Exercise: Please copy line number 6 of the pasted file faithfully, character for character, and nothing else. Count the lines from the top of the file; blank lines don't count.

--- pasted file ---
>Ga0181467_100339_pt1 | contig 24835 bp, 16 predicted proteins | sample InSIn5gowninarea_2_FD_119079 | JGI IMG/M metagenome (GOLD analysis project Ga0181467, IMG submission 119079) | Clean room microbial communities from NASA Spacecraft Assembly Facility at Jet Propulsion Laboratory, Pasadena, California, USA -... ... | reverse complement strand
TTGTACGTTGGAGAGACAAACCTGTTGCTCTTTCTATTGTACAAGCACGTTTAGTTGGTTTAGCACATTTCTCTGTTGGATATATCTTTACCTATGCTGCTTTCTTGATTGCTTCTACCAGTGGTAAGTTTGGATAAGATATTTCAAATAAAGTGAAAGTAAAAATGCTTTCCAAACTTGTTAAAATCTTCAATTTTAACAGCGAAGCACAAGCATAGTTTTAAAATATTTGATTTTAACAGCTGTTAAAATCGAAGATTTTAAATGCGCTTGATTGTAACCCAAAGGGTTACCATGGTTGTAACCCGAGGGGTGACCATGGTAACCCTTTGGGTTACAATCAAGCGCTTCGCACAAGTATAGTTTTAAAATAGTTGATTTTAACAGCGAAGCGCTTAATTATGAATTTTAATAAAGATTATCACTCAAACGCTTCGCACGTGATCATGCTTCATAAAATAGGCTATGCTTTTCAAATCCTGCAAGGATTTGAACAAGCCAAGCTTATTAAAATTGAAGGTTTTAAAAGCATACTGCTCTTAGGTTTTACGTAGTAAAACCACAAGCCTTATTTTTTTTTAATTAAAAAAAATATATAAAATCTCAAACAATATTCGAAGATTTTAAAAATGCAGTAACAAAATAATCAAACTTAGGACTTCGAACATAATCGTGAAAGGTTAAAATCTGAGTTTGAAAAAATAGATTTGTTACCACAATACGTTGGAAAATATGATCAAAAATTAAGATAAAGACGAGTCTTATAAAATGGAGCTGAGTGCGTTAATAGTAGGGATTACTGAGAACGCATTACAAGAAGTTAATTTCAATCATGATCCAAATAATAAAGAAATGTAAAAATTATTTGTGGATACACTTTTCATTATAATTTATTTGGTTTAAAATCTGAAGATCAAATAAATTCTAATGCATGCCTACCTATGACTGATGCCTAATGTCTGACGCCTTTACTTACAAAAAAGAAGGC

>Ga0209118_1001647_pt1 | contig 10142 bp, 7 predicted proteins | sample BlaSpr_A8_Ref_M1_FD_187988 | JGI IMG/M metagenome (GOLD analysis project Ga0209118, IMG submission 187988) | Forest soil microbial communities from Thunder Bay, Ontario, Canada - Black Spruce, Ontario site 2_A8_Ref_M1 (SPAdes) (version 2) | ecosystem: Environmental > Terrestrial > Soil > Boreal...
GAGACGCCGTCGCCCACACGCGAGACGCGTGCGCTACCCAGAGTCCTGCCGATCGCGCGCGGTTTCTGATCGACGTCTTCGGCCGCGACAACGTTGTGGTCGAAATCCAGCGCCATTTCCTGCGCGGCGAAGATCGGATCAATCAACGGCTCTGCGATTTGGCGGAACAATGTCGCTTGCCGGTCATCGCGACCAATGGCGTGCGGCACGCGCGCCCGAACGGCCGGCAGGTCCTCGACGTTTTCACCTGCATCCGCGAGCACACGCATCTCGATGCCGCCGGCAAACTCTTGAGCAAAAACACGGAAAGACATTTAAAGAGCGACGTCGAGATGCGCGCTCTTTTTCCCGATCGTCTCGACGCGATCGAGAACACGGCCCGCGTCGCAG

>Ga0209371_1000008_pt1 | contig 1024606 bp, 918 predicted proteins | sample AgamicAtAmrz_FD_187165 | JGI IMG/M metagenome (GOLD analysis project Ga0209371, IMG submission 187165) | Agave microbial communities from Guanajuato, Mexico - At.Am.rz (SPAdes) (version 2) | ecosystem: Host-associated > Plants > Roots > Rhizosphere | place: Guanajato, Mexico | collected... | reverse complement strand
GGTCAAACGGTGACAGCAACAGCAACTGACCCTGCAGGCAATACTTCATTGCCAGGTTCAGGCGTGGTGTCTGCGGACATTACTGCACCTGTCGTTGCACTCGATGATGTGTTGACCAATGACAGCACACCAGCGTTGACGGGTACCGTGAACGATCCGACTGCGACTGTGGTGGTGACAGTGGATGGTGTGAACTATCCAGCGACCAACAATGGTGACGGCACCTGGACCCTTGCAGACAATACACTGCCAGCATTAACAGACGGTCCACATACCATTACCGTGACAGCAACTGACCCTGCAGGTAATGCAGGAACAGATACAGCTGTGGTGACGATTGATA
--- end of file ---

GGTCAAACGGTGACAGCAACAGCAACTGACCCTGCAGGCAATACTTCATTGCCAGGTTCAGGCGTGGTGTCTGCGGACATTACTGCACCTGTCGTTGCACTCGATGATGTGTTGACCAATGACAGCACACCAGCGTTGACGGGTACCGTGAACGATCCGACTGCGACTGTGGTGGTGACAGTGGATGGTGTGAACTATCCAGCGACCAACAATGGTGACGGCACCTGGACCCTTGCAGACAATACACTGCCAGCATTAACAGACGGTCCACATACCATTACCGTGACAGCAACTGACCCTGCAGGTAATGCAGGAACAGATACAGCTGTGGTGACGATTGATA